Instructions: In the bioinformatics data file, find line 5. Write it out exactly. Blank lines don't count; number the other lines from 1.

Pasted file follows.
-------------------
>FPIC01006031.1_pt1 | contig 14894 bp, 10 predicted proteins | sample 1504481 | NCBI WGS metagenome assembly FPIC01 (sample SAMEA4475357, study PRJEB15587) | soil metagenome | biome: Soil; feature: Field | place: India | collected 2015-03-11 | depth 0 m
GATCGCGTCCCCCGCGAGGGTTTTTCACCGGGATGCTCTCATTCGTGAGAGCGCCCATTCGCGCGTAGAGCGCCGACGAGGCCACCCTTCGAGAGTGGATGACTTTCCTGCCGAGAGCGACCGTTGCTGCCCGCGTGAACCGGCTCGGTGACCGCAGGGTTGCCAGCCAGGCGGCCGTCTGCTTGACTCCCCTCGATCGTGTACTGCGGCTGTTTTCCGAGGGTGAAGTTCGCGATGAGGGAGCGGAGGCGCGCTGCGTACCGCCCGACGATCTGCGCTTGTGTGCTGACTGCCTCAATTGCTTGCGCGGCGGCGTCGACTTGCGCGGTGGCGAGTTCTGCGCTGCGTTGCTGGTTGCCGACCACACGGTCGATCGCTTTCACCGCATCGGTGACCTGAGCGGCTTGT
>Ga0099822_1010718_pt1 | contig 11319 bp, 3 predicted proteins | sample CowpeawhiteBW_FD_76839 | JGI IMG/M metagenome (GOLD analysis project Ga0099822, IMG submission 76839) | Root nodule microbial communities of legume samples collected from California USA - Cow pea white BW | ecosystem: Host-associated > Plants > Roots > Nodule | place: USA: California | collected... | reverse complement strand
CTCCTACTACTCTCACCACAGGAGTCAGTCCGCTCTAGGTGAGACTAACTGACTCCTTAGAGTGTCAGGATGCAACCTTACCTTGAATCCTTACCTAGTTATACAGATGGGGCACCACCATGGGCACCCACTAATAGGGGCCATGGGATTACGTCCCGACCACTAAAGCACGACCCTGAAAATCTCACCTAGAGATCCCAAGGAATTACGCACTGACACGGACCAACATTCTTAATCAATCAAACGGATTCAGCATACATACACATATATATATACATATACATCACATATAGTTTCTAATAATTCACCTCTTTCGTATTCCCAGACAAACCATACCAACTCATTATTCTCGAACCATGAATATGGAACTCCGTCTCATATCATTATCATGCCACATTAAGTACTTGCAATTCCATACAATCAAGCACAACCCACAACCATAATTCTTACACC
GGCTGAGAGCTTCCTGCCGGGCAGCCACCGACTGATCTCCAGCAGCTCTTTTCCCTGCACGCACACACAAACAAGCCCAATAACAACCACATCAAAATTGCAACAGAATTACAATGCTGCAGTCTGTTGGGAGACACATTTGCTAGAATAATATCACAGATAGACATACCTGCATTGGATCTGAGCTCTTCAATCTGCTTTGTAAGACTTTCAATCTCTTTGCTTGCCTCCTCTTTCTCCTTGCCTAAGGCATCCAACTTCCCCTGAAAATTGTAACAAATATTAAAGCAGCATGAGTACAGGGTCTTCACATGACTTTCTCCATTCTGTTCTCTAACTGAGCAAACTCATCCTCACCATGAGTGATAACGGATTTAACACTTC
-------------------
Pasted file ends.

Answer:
GGCTGAGAGCTTCCTGCCGGGCAGCCACCGACTGATCTCCAGCAGCTCTTTTCCCTGCACGCACACACAAACAAGCCCAATAACAACCACATCAAAATTGCAACAGAATTACAATGCTGCAGTCTGTTGGGAGACACATTTGCTAGAATAATATCACAGATAGACATACCTGCATTGGATCTGAGCTCTTCAATCTGCTTTGTAAGACTTTCAATCTCTTTGCTTGCCTCCTCTTTCTCCTTGCCTAAGGCATCCAACTTCCCCTGAAAATTGTAACAAATATTAAAGCAGCATGAGTACAGGGTCTTCACATGACTTTCTCCATTCTGTTCTCTAACTGAGCAAACTCATCCTCACCATGAGTGATAACGGATTTAACACTTC